Cronin’s book, with a prerequisite of the first semester of advanced calculus and a semester of linear algebra, is aimed at advanced undergraduates and beginning graduate students — undergraduates would have to be rather mature mathematically to appreciate this book. It is a classic treatment of many of the topics an instructor would want in such a course, with particular emphasis on those aspects of the qualitative theory that are important for applications to mathematical biology. In general, the number of exercises at the end of the chapters is adequate, although the last two chapters have no exercise sets. There is a lengthy appendix on topics from real analysis and metric spaces, especially the concept of topological degree.
The book starts with a thorough treatment of the classical existence and uniqueness theorems, illustrating a variety of proof methods. The first chapter concludes with examples and exercises showing the application of these results to predator-prey equations (Volterra), the Hodgkin-Huxley equations, the Field-Noyes model for the Belousov-Zhabotinsky reaction, and the Goodwin equations for a chemical reaction system.
As the TOC indicates, most of the rest of the book deals with systems of differential equations (especially two-dimensional systems, with emphasis on the Bendixson theory) and stability results. The treatment is mathematically rigorous throughout. Some potential users of this book may be discouraged by the “brief and uneven” discussion of boundary value problems and the Sturm-Liouville theory. Another criticism is that, although Lyapunov functions are defined and various stability/instability criteria are proved, there is no explanation of how to construct such functions.
A nice feature of this edition is an extended and unified treatment of the perturbation problem for periodic solutions. The author demonstrates that use of the averaging method to study periodic solutions is a special case of a method of Poincaré.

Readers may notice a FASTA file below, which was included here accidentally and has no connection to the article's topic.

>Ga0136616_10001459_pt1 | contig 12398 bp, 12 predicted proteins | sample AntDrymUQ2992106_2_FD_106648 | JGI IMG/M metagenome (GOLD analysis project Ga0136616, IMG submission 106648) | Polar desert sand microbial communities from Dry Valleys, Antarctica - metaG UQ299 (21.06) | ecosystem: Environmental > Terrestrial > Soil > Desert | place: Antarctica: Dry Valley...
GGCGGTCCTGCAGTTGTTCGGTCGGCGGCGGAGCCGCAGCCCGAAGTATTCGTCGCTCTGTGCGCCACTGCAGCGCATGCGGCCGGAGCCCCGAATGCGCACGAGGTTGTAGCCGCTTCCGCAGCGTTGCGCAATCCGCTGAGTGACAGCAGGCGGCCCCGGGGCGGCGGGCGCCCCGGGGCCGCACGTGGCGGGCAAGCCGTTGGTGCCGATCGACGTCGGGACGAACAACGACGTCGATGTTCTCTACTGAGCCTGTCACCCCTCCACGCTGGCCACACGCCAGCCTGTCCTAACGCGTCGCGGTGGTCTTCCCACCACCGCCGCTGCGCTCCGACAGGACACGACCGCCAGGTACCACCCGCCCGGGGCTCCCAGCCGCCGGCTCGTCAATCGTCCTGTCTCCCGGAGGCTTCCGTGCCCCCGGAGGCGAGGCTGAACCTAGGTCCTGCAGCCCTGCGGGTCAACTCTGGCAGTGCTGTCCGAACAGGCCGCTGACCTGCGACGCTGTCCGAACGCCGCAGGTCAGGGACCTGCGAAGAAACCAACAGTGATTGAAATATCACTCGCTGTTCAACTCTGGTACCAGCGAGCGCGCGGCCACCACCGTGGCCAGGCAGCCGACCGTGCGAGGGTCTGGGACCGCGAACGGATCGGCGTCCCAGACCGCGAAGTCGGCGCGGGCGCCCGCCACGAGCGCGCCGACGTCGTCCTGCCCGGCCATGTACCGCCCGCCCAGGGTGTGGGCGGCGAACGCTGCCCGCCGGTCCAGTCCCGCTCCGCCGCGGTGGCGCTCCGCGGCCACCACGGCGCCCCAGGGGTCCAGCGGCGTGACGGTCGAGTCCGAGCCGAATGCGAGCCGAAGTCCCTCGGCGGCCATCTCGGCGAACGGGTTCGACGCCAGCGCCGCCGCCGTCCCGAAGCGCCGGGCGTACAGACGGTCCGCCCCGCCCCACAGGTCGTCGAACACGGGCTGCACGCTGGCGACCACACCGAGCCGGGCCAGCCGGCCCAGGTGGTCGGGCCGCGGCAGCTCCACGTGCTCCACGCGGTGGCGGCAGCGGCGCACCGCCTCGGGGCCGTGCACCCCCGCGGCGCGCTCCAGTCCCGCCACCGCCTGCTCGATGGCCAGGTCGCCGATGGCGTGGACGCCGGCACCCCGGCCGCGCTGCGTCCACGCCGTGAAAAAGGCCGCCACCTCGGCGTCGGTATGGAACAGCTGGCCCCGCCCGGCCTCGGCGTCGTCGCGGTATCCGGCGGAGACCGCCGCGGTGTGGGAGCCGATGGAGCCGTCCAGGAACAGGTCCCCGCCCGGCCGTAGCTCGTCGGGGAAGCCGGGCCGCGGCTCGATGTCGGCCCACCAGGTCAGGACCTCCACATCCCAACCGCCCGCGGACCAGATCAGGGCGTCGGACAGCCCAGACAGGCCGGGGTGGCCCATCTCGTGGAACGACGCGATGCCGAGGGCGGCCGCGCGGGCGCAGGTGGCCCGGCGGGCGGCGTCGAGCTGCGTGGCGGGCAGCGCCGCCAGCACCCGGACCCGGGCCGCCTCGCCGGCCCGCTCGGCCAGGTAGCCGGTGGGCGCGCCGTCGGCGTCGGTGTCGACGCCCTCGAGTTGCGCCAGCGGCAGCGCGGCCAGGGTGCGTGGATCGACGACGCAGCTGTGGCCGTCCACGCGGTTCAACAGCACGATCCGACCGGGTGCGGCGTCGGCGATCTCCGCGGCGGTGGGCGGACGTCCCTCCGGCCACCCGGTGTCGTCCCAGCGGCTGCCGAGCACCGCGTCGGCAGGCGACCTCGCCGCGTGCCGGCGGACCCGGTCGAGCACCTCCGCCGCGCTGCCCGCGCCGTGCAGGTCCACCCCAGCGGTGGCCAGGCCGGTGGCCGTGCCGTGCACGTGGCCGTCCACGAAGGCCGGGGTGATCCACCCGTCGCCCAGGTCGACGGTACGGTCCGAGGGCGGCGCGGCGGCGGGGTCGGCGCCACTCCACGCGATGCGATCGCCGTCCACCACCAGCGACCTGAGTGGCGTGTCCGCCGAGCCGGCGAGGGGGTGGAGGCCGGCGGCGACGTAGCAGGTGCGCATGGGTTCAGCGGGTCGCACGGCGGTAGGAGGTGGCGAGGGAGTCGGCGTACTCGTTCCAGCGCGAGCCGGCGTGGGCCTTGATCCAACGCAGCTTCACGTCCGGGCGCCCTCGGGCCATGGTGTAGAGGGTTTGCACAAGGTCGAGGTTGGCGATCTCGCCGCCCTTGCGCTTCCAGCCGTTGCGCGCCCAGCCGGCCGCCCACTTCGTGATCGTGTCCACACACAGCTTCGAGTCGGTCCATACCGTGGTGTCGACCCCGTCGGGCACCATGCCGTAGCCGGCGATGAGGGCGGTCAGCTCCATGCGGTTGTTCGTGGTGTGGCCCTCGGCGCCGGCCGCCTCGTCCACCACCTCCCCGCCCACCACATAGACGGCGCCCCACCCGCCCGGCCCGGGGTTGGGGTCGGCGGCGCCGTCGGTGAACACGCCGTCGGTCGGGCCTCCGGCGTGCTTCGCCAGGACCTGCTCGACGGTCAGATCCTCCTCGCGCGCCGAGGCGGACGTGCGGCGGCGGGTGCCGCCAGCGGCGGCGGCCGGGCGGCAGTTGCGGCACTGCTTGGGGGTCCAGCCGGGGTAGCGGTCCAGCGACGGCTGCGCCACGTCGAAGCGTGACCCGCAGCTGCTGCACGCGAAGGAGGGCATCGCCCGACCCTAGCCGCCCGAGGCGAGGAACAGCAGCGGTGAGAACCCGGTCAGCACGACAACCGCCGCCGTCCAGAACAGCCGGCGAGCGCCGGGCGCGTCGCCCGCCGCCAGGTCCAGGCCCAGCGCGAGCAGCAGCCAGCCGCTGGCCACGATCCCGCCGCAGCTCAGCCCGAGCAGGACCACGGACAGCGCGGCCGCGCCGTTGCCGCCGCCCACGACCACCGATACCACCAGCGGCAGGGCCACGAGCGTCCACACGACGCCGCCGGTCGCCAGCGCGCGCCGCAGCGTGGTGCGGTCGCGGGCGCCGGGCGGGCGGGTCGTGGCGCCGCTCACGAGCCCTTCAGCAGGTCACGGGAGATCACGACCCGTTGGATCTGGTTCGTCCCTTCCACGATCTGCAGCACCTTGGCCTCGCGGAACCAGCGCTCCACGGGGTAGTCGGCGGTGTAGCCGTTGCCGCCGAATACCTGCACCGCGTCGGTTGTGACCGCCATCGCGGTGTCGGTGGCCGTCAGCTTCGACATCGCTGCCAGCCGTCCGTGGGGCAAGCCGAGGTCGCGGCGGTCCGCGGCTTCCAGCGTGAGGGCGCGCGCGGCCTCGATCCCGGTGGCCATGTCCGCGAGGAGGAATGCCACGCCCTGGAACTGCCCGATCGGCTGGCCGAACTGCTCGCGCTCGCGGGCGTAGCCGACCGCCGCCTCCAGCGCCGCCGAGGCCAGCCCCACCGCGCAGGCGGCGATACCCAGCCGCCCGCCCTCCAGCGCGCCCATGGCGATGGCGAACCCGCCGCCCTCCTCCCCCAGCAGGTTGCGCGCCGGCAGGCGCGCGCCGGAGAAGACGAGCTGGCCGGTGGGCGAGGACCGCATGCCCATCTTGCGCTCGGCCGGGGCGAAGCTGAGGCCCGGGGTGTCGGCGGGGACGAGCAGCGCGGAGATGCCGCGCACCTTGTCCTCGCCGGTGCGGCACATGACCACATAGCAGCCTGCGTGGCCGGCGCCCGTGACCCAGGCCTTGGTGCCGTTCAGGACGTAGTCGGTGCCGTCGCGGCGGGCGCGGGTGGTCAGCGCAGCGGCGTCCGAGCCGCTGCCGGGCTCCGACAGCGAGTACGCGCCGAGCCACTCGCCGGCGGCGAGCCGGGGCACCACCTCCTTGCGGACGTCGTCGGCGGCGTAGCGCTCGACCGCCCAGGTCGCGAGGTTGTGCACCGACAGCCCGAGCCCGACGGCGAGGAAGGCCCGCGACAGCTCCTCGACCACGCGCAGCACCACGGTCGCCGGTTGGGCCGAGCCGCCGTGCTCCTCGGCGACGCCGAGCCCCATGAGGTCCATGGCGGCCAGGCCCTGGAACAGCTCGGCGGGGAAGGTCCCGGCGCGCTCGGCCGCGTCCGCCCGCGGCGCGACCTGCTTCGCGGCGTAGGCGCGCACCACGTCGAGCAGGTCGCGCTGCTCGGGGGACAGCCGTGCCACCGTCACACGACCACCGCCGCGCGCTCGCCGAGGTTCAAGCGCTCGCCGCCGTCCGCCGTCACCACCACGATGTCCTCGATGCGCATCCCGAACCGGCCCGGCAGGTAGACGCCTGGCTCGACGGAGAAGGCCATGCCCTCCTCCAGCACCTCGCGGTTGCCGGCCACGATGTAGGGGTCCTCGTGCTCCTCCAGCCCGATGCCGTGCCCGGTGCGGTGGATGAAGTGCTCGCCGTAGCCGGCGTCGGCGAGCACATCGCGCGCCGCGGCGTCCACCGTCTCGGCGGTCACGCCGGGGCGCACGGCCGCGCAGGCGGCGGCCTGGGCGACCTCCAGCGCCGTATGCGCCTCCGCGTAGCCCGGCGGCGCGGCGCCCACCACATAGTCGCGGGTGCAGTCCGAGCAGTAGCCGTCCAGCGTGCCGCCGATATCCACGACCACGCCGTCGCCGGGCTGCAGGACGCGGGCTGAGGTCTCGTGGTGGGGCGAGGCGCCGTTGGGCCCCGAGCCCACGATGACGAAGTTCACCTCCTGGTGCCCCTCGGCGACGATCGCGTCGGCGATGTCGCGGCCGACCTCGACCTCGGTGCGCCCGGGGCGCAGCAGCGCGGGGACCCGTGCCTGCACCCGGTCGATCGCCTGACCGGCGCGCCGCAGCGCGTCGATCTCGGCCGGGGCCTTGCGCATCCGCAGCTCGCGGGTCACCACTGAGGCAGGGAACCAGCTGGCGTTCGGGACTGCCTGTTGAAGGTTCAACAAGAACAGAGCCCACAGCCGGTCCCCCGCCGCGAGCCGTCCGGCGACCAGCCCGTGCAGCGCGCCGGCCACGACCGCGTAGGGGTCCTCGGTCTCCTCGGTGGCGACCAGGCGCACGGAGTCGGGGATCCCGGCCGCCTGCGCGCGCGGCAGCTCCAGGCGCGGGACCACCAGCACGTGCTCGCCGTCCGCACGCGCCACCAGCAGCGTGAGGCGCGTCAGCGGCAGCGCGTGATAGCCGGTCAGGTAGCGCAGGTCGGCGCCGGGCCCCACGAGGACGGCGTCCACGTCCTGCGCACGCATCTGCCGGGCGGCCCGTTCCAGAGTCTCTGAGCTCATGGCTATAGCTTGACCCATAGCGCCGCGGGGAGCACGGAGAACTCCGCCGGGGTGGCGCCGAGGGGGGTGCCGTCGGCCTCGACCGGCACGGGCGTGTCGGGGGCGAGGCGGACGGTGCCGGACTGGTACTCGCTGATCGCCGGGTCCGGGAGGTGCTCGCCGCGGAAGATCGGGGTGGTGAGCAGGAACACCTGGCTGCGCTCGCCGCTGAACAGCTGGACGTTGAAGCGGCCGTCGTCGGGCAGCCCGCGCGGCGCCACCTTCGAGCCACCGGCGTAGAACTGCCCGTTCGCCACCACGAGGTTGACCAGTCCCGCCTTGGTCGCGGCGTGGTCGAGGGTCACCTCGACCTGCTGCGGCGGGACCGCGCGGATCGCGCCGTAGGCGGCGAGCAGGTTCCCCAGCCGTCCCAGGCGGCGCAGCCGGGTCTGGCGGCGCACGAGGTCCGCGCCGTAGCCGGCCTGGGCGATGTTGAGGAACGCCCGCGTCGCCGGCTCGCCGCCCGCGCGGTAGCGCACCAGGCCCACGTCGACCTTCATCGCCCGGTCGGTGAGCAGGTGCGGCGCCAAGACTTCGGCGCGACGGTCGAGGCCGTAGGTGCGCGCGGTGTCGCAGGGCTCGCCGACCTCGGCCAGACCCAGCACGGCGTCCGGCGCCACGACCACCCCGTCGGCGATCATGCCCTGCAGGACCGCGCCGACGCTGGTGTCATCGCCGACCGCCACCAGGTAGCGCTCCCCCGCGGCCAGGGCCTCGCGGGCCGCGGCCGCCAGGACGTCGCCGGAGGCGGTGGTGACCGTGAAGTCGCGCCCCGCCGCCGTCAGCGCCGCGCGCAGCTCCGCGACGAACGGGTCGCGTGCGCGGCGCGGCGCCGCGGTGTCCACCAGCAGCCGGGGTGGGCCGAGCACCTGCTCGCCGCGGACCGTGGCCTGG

The book concludes with seven and a half pages of references, mostly to the classic literature. I think it’s significant that there are only two books on this list with publication dates later than 2000 — and both deal with applications. The latest edition of the popular text by Boyce and DiPrima referenced is the 4th, although we are now up to the 9th edition.
Overall, this book is a solid graduate-level introduction to ordinary differential equations, especially for applications. It is reminiscent of the classic texts of Birkhoff and Rota and of Coddington and Levinson, rather than, say, the recently updated book by Hirsch, Smale, and Devaney.
Henry Ricardo (email@example.com) has retired from Medgar Evers College (CUNY), but continues to serve as Governor of the Metropolitan NY Section of the MAA. He is the author of A Modern Introduction to Differential Equations (Second Edition). His linear algebra text was published in October 2009 by CRC Press.
What This Chapter Is About
Existence Theorem by Successive Approximations
Existence Theorem for Equation with a Parameter
Existence Theorem Proved by Using a Contraction Mapping
Existence Theorem without Uniqueness
Existence Theorems for Linear Systems
Homogeneous Linear Equations: General Theory
Homogeneous Linear Equations with Constant Coefficients
Homogeneous Linear Equations with Periodic Coefficients: Floquet Theory
Inhomogeneous Linear Equations
Periodic Solutions of Linear Systems with Periodic Coefficients
General Properties of Solutions of Autonomous Systems
Orbits near an Equilibrium Point: The Two-Dimensional Case
Stability of an Equilibrium Point
Orbits near an Equilibrium Point of a Nonlinear System
The Poincaré–Bendixson Theorem
Application of the Poincaré–Bendixson Theorem
Definition of Stability
Stability of Solutions of Linear Systems
Stability of Solutions of Nonlinear Systems
Some Stability Theory for Autonomous Nonlinear Systems
Some Further Remarks Concerning Stability
The Lyapunov Second Method
Definition of Lyapunov Function
Theorems of the Lyapunov Second Method
Applications of the Second Method
Periodic Solutions for Autonomous Systems
Stability of the Periodic Solutions
Periodic Solutions for Nonautonomous Systems
Perturbation Theory: The Poincaré Method
The Case in which the Unperturbed Equation Is Nonautonomous and Has an Isolated Periodic Solution
The Case in which the Unperturbed Equation Has a Family of Periodic Solutions: The Malkin–Roseau Theory
The Case in which the Unperturbed Equation Is Autonomous
Perturbation Theory: Autonomous Systems and Bifurcation Problems
Using the Averaging Method: An Introduction
Almost Periodic Solutions
Principle of Contraction Mappings
The Weierstrass Preparation Theorem
Exercises appear at the end of each chapter.